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The OWASP Application Security Verification Standard (ASVS), Version 3, states in clause V11.2:

Verify that every HTTP response contains a content type header specifying a safe character set (e.g., UTF-8, ISO 8859-1).

What would be the threat of neglecting this requirement, and how could this be exploited?

  • 1
    UFT-7 XSS is one thing I can think of. – tim May 4 '16 at 19:57
  • UTF-7 XSS is a specific type of attack. This is one aspect of the vulnerability. Beware that the browser's decision, based on Content-Type HTTP headers and HTML meta tags, on how to interpret the characters can be vague. If the browser accepts a meta tag over the value of the header, just setting the encoding scheme doesn't fully solve encoding vulnerabilities; how the webapp ( the prog lang & s/w libraries) handle characters are where the true problem lies. Think: percent encoding, double encoding & NULL Byte Encoding. – eTo-san May 17 '16 at 16:03
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Decrease client-side attacks.

For example : If the page that the XSS resides on doesn't provide a page charset header, or any browser that is set to UTF-7 encoding can be exploited with the following. for example (UTF-7 encoding):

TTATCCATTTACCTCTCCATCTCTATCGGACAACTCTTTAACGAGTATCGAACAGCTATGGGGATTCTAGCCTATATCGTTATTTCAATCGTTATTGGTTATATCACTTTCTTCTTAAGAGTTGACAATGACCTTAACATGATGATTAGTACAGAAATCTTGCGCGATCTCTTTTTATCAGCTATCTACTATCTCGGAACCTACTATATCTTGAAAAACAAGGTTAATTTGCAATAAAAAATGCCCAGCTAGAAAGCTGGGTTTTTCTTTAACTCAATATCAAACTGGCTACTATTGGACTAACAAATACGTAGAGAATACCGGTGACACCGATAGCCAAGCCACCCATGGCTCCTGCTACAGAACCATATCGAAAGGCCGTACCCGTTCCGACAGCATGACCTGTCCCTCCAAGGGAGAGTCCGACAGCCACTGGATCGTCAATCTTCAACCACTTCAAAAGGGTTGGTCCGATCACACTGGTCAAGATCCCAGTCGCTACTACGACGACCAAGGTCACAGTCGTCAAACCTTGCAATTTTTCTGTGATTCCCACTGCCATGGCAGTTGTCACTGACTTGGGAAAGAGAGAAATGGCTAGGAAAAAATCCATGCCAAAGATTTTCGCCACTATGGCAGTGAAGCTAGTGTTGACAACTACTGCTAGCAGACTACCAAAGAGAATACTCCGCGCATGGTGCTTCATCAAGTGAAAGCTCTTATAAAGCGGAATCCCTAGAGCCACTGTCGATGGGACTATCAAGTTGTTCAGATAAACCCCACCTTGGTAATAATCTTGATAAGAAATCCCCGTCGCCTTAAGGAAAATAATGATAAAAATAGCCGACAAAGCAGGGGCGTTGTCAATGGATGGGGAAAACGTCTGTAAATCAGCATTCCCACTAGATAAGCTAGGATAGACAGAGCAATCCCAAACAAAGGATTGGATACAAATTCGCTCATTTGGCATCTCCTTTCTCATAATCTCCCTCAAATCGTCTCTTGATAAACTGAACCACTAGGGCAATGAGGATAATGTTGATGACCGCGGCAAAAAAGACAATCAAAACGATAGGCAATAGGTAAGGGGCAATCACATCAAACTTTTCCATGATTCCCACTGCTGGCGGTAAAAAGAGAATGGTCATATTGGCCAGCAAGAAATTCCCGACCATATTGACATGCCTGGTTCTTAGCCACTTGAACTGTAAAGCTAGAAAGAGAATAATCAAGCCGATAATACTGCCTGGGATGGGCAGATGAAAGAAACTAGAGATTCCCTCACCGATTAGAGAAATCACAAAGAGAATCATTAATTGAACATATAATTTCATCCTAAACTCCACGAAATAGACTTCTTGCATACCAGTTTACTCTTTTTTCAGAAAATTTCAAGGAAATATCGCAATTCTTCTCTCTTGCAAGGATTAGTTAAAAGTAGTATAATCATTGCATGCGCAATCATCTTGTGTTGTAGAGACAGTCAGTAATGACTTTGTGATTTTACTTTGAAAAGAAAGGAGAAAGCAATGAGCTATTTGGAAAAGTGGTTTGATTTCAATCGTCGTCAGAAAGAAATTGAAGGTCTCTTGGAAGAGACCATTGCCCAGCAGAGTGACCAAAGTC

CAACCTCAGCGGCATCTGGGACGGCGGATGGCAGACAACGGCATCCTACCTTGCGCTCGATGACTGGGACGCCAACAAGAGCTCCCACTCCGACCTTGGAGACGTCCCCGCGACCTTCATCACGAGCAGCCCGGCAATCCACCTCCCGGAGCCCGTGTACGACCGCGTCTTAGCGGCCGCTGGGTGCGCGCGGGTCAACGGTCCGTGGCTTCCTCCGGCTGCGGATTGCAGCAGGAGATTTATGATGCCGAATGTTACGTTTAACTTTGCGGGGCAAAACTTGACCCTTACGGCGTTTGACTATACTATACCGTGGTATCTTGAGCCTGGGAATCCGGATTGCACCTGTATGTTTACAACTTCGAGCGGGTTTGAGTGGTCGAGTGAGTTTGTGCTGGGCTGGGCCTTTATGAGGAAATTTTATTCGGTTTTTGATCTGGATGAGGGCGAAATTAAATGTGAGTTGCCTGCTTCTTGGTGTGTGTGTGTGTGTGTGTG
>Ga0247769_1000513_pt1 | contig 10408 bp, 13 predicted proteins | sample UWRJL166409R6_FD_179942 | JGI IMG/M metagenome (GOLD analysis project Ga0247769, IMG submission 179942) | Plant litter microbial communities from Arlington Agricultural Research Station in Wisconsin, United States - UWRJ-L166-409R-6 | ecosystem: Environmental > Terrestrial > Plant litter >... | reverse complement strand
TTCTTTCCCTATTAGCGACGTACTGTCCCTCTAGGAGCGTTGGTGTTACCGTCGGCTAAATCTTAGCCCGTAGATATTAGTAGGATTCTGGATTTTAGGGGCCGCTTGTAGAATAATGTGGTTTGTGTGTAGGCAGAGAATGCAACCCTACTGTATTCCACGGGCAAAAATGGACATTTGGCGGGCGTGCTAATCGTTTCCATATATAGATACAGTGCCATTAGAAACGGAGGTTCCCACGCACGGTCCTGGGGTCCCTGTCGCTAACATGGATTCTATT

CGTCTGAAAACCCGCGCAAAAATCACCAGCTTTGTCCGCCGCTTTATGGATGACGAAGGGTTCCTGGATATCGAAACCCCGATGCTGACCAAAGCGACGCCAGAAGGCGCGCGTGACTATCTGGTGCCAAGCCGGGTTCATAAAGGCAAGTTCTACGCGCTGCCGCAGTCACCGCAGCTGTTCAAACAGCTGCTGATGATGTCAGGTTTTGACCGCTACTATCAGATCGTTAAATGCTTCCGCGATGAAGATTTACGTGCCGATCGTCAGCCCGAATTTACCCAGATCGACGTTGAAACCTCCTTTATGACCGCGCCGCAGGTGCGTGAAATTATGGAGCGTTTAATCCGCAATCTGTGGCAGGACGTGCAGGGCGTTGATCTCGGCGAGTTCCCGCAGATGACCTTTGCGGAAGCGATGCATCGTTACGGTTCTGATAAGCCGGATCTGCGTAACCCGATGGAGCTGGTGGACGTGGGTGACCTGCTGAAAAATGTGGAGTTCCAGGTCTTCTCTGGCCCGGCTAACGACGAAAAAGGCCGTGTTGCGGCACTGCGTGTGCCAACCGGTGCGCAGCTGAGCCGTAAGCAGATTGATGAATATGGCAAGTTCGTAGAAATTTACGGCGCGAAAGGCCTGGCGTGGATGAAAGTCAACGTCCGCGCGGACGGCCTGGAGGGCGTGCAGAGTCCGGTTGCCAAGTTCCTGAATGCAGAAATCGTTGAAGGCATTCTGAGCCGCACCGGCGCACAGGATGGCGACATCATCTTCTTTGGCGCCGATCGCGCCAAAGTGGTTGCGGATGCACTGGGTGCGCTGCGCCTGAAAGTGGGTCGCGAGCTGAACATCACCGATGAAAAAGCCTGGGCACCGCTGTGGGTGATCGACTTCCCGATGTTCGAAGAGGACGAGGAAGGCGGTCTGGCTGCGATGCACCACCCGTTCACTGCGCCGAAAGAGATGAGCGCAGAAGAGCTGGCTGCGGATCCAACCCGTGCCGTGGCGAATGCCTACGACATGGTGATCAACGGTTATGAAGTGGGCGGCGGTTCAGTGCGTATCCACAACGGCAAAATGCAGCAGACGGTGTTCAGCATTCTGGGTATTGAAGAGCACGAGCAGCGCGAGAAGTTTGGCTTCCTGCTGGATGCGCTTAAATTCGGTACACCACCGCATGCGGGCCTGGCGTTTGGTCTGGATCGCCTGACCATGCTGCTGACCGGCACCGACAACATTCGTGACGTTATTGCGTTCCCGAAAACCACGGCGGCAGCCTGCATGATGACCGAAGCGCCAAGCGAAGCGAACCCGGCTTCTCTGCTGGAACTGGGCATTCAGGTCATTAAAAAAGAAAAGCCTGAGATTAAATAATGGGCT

+ADw-SCRIPT+AD4-alert('XSS');+ADw-/SCRIPT+AD4-

And It Is hard to Prevent XSS Attacks

more info : XSS with utf-7

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The 2008 paper from Blake Franz of Leviathan Security -- http://www.leviathansecurity.com/white-papers/flirting-with-mime-types -- identifies some of the original problem spaces with character sets.

Some tools correctly identify and explain this problem, such as Burp Suite Professional -- https://portswigger.net/KnowledgeBase/Issues/Details/00800200_HTMLdoesnotspecifycharset

You will see mention of character sets in the OWASP Testing Guides on Stored XSS:

This design flaw can be exploited in browser MIME mishandling attacks. For instance, innocuous-looking files like JPG and GIF can contain an XSS payload that is executed when they are loaded by the browser. This is possible when the MIME type for an image such as image/gif can instead be set to text/html. In this case the file will be treated by the client browser as HTML.

Also consider that Internet Explorer does not handle MIME types in the same way as Mozilla Firefox or other browsers do. For instance, Internet Explorer handles TXT files with HTML content as HTML content. For further information about MIME handling, refer to the whitepapers section at the bottom of this chapter.

Further information can be found on the Wikipedia page under Charset Sniffing -- https://en.wikipedia.org/wiki/Content_sniffing

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